So, to make a long story short, I managed to screw up my left side pretty badly. It started with what I assume was a minor strain, which led to some compensation. However, being the hero that I am, I refused to not continue with my training. In fact, not only did I not rest it, but I probably overdid it, with my “mind over matter” mentality, pushing and pushing. Constantly adding more weight, and not easing off. This just lead to more imbalances, until what was just my hip, was then also the outside of my trochanter, my hams, my glutes, and now down into my calf. I have successfully screwed the whole kinesthetic chain.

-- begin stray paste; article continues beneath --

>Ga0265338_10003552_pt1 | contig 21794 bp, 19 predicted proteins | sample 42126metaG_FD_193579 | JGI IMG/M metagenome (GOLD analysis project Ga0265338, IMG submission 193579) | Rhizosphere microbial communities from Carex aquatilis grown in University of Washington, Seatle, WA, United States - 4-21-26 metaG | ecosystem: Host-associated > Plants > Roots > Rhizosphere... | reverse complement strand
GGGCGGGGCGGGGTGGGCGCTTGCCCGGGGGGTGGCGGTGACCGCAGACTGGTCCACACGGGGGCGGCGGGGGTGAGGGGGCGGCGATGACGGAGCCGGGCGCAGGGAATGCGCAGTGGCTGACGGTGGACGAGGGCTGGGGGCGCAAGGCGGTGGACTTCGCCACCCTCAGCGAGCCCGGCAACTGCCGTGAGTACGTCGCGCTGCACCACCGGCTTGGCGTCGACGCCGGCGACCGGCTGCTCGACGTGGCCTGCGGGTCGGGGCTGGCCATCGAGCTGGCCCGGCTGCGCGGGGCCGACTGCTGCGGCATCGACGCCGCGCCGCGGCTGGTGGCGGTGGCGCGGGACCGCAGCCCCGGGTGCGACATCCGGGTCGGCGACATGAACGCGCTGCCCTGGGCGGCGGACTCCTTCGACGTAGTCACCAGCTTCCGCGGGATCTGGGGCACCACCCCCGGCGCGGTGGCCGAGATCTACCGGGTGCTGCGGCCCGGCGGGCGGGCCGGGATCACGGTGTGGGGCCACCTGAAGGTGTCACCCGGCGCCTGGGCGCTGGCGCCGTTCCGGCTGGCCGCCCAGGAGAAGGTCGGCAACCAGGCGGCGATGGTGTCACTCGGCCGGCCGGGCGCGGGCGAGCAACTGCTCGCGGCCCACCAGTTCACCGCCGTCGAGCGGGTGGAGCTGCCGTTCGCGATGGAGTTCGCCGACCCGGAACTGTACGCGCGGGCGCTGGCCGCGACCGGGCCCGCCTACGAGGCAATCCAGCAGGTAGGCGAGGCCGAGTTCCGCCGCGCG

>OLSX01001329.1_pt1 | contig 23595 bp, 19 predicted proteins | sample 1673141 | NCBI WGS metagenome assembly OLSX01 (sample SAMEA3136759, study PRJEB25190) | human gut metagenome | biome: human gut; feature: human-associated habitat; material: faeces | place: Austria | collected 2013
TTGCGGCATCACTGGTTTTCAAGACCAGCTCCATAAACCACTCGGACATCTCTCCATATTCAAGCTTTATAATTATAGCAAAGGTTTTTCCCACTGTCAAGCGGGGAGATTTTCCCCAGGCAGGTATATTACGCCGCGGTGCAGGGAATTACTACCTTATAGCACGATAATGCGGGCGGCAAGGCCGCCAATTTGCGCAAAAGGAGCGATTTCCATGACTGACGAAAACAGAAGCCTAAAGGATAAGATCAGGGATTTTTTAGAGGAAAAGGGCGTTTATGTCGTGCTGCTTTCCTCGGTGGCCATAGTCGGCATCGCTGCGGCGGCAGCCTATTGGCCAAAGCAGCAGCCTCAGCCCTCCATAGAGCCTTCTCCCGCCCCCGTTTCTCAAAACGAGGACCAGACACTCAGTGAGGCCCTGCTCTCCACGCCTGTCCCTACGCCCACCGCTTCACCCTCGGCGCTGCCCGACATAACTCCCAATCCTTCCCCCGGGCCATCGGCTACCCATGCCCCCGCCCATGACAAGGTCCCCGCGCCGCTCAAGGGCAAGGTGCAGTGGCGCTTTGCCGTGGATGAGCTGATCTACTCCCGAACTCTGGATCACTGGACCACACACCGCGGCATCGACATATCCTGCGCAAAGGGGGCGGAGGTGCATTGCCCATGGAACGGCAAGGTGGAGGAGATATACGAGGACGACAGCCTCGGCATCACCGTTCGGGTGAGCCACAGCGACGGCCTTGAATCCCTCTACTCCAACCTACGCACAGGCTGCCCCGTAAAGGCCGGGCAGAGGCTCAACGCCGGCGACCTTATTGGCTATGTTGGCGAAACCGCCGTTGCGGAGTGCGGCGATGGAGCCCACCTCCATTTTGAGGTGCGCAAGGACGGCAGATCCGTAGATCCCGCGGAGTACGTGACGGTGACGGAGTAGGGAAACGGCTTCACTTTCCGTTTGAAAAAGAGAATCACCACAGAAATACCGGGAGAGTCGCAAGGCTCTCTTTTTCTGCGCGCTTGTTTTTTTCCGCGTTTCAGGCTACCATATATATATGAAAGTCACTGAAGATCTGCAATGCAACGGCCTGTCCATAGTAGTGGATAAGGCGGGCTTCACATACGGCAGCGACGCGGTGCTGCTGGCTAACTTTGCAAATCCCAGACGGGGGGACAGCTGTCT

So, in an effort to get back to doing what I do best (beating myself up apparently), I finally accepted that maybe this whole mobility thing was worth a try. I will fully admit that with a plethora of research out there I will often read, research, and believe what affirms what suits my own mentality or goal. I think we all have some cognitive bias in that regard. So my idea of mobility has mostly been, do the movement you plan on executing, in the full range of motion, but with less weight. Simple enough, right? If you’re going to squat today, do squats with an empty bar, and just hang out at the bottom, if it feels good, give er’. As of late, this is just not cutting it. So, now I find myself strapped into a table, being painfully manipulated, laying on mats, grimacing, and limping around like an invalid.